The philosophy behind Polymer is to 'use the platform’: instead of fighting against browser features, work with them to make the experience better for everyone. HTML imports are a key part of Polymer 2, but are being removed from the web components specification moving forward.
Polymer 3.0 changes the way that components are written to work with more established standards. While no breaking changes are made with the framework itself, it’s important to know how the syntax changes in this new version.
First thing to note is that Polymer is migrating away from Bower as a package manager. To keep up with the way developers work, npm will become the home of Polymer, as well as any related components in the future.
The major difference inside a component is that the class is now exported directly. This enables the module import <script> tag to work correctly. Any other components can be included by using ES2015 import statements within this file.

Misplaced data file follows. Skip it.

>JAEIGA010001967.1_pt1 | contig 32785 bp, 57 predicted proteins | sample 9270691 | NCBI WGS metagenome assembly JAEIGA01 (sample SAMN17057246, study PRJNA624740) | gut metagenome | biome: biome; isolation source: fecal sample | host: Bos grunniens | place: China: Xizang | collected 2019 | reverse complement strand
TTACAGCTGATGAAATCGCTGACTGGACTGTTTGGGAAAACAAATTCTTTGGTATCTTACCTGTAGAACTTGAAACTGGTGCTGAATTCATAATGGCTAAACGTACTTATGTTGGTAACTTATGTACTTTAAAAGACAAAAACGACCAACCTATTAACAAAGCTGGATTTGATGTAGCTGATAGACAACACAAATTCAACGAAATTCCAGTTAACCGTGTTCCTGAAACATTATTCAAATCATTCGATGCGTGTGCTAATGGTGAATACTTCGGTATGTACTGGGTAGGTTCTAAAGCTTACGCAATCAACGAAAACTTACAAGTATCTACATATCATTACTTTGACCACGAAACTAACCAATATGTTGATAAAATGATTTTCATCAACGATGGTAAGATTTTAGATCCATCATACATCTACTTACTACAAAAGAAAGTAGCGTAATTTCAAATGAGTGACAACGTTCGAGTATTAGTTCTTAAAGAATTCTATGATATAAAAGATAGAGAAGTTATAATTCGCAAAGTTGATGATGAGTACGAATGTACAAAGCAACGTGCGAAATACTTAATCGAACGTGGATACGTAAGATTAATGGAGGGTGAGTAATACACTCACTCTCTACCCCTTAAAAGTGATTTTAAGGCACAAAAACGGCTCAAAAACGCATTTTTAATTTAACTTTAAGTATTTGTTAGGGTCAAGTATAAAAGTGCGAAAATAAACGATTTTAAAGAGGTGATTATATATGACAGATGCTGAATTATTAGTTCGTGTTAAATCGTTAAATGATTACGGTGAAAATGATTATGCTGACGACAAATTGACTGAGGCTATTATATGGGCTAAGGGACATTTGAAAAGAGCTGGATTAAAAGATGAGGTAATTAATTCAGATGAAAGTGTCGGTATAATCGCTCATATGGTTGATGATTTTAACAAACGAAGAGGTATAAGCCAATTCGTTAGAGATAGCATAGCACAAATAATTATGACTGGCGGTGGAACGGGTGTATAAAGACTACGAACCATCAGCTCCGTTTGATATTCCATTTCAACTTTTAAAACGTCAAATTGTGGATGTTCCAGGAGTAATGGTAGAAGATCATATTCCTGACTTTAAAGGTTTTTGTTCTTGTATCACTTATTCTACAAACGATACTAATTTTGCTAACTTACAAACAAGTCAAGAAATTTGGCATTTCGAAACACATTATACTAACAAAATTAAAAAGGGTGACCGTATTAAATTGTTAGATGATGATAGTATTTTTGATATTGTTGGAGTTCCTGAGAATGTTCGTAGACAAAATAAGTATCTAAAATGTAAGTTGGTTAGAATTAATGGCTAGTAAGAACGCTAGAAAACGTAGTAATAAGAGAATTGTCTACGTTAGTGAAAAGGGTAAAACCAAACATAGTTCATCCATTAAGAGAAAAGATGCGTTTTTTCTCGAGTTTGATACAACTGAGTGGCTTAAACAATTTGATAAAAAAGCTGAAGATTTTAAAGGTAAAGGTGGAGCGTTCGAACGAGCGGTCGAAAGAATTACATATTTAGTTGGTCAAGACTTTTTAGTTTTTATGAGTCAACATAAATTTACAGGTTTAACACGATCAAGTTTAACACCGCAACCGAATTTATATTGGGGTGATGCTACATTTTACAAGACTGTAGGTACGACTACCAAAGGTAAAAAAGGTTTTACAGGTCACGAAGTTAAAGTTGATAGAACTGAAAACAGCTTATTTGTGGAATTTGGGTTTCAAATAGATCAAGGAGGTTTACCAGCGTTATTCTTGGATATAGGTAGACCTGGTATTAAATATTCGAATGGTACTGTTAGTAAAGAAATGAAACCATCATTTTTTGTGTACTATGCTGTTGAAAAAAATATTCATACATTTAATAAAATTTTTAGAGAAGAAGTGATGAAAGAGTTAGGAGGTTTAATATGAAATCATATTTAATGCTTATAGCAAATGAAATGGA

Finally, templates have been moved into the class and work with template literals. A project by the Polymer team called lit-html is working to provide the same flexibility as <template> tags along with the efficiency of selective DOM manipulation.
Read on for two mini-tutorials, showing you how to change how properties display value and function, and how to use Aurelia to check values in forms.
01. Use value converters
Sometimes, when developing components, the values being stored do not lend themselves well to being displayed in a view. A Date object, for example, has an unhelpful value when converted to a string, which requires developers to make special conversion methods just to show values correctly.
To get around this problem, Aurelia provides a mechanism to use classes to change values, known as value converters. These can take any kind of value, apply some kind of processing to it, and output that changed value in place of the original.
They work similar to pipes in Angular or filters in template languages like Twig.
Most will be one way – from the model to the view. But they can also work the other way. The same logic applies, but by using fromView instead of toView, values can be adjusted before they are returned back to the model.
A good use-case for this would be to format user input directly from the bind on the element. In this example, it will capitalise every word that is entered, which may be useful for a naming field.